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Change and Development Lifespan

Course Code: CFCS 1130
Faculty: Child, Family & Community Studies
Department: Child, Family & Community Studies
Credits: 3.0
Semester: Flexible delivery ranging over 2 to 15 weeks
Learning Format: Lecture
Typically Offered: Fall
course overview

This introductory course explores how human development changes across the lifespan. Drawing on major developmental theories and the lived experience, students will investigate human development in the context of biological, physical, emotional, cognitive, contextual and cultural influences. Emphasis will be placed on major transitions from fetal development to death. The impact of ethnicity, psycho-social and cultural factors will be examined.

Course Content

The following global ideas guide the design and delivery of this course:

  1. The study of development encompasses the physical, psychosocial, biosocial and cognitive domains within the lifespan perspective.
  2. A bio-ecological approach to development provides a comprehensive and inclusive lens from which to understand the complexity of the human journey.
  3. Respect for diversity begins with understanding, accepting and celebrating differences in individuals as well as their life trajectories and cultures.
  4. Neuroplasticity allows for change across the entirety of the lifespan.
  5. Multiple disciplines inform our understanding of human development and emphasize the evolving nature of knowledge about people living their lives.
  6. Understanding and reflecting on one's own lived experience provides a fruitful path to understanding the lives of others. 
  7. Understanding and reflecting on our cultural diversity allows us to examine differences through an intersectional approach
  8. Understanding the contributions research make when investigating lifespan development

Methods of Instruction

  • Lecture
  • Student Presentations
  • Group Work
  • Audio Visual Presentations
  • Other, i.e. online activities

Means of Assessment

This course will conform to Douglas College policy regarding the number and weighting of evaluations, and in accordance with CFCS Grading Standards and Douglas College Policy. 

  • Written assignments
  • Group presentations
  • Self-assessment
  • Testing
  • Participation in classroom activities

Learning Outcomes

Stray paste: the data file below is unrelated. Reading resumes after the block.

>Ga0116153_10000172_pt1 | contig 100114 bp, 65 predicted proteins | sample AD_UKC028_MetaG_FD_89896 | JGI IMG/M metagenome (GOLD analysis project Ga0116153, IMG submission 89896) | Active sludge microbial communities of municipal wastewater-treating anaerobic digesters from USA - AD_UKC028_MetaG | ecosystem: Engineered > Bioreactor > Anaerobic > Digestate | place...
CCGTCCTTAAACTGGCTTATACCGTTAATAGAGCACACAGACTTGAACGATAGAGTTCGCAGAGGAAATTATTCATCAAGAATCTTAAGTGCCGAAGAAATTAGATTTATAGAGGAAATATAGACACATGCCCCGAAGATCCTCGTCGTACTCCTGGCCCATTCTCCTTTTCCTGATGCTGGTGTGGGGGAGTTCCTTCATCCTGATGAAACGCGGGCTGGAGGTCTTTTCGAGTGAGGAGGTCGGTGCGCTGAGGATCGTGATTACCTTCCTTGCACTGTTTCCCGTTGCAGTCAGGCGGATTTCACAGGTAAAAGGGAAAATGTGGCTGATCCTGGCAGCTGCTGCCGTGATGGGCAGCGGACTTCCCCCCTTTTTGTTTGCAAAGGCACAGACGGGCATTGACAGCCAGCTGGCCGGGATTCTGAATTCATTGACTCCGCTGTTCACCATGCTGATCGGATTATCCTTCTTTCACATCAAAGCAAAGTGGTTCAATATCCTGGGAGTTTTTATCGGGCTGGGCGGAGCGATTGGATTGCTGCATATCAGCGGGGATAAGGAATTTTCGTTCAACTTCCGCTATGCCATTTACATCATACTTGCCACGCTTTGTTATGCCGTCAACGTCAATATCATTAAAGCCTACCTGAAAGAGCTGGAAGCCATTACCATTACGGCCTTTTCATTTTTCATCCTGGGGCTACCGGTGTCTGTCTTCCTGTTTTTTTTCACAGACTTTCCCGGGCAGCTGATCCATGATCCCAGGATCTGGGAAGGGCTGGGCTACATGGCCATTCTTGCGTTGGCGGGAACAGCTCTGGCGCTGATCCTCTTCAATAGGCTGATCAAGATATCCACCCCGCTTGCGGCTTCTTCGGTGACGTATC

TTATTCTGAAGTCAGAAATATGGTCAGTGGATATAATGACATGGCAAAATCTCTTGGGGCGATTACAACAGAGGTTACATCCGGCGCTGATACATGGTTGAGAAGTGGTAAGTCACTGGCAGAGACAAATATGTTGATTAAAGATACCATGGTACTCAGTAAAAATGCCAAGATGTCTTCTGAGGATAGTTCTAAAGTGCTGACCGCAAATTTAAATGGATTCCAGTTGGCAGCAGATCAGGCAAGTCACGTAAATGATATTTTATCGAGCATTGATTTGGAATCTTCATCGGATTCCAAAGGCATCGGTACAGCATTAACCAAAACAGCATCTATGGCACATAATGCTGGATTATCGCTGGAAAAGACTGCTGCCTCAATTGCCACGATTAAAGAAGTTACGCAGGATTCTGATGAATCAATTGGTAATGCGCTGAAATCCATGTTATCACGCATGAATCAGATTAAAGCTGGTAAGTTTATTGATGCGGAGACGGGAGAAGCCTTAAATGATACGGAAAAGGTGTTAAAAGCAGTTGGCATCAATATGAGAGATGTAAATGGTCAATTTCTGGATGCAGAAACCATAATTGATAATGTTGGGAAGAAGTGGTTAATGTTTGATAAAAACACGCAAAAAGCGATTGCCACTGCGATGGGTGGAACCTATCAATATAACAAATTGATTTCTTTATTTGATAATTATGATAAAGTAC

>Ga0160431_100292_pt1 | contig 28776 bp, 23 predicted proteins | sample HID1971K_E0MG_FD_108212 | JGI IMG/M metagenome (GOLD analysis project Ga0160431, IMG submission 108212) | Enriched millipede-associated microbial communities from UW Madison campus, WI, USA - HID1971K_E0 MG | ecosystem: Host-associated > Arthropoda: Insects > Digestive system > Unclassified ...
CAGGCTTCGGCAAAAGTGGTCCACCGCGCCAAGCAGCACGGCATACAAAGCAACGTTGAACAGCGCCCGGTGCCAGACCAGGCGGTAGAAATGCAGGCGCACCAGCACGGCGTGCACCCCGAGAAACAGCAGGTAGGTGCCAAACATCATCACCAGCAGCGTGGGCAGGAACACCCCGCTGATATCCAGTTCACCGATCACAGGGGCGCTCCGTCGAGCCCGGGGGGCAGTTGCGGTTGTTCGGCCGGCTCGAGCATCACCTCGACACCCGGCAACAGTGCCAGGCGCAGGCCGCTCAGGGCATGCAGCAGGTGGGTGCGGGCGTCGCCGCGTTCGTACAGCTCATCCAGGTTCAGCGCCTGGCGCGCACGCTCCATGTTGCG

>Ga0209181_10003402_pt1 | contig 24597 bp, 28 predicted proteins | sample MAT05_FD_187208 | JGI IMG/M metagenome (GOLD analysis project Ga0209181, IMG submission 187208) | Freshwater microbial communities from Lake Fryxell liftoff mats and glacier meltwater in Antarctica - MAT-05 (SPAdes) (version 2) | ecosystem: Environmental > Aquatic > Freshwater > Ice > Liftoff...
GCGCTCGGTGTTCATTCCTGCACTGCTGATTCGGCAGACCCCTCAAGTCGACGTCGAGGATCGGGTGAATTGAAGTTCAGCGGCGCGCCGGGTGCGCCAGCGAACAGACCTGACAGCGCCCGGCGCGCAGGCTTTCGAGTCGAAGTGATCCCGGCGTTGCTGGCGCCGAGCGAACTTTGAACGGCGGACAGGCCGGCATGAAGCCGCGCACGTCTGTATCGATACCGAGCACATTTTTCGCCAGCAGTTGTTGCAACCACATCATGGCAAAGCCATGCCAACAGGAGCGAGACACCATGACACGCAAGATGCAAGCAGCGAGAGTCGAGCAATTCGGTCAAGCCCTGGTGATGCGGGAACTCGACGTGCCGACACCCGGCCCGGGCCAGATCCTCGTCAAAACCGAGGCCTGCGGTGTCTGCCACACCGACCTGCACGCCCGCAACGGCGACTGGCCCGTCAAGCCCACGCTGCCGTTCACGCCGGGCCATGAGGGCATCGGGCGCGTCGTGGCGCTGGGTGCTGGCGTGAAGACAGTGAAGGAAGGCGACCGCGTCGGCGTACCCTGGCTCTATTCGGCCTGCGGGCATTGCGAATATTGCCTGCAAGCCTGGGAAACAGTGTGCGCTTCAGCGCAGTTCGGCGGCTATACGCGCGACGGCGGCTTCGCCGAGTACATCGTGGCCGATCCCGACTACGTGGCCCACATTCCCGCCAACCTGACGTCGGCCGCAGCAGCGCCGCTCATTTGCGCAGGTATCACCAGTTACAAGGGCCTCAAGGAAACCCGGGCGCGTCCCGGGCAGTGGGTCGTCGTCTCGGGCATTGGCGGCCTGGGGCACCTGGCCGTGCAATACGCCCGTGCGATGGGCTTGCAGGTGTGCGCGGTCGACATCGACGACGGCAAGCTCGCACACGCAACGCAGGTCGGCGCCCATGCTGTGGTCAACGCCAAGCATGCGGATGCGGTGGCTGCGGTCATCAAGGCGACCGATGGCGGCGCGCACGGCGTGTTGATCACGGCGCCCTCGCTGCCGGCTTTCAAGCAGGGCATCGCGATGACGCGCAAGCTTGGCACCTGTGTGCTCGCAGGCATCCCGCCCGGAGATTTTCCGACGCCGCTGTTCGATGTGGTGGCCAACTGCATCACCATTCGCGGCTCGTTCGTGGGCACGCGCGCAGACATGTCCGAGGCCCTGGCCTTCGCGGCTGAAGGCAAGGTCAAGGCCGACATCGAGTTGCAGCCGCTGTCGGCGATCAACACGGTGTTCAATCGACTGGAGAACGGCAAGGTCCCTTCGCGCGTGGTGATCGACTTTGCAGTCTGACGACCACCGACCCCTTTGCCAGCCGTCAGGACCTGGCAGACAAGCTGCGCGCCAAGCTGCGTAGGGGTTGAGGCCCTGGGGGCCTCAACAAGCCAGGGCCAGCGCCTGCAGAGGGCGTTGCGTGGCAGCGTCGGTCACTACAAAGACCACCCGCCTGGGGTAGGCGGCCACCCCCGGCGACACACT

Upon successful completion of this course, the student will be able to:

1.  Describe major milestones in the development of the individual, including

  • Biosocial development from conception to death
  • Physical development from conception to death
  • Cognitive development from birth to death
  • Psychosocial development across the lifespan
  • Neurobiological development

2.   Describe concepts from the major theories of human development

  • Identify the similarities and differences of these concepts in how they view individual development
  • Apply developmental theories to research findings and current social policies and practice
  • Critically analyze the strengths and limitations of these theories from an ethical stance while working with people
  • Critically analyze the development of these theories in relation to larger issues in society such as ethnicity, gender, contextual and cultural factors

3.  Critically explore how Lifespan development theory may be applied to

  • Personal development
  • Development of another individual
  • Ecological and systemic development of families, groups and communities

4. Describe how diversity impacts all realms of development

  • Identify personal biases in considering the development of diverse populations
  • Explore the practice implications of adopting an inclusive stance

5. Describe the impacts of trauma and other risk factors on development across the lifespan

  • Critically analyze the impact of poverty, abuse, discrimination and other forms of trauma
  • Identify the role of neuroplasticity in response to traumatic events across the lifespan
  • Explore the relationship between factors of risk and resiliency

6.  Describe various research methods used in lifespan development such as

  • Research methodology
  • Data collection methods
  • Surveys, interviews, case studies
  • Experimental methodology

course prerequisites






curriculum guidelines

Course Guidelines for previous years are viewable by selecting the version desired. If you took this course and do not see a listing for the starting semester/year of the course, consider the previous version as the applicable version.

course schedule and availability
course transferability

Below shows how this course and its credits transfer within the BC transfer system. 

A course is considered university-transferable (UT) if it transfers to at least one of the five research universities in British Columbia: University of British Columbia; University of British Columbia-Okanagan; Simon Fraser University; University of Victoria; and the University of Northern British Columbia.

For more information on transfer visit the BC Transfer Guide and BCCAT websites.


If your course prerequisites indicate that you need an assessment, please see our Assessment page for more information.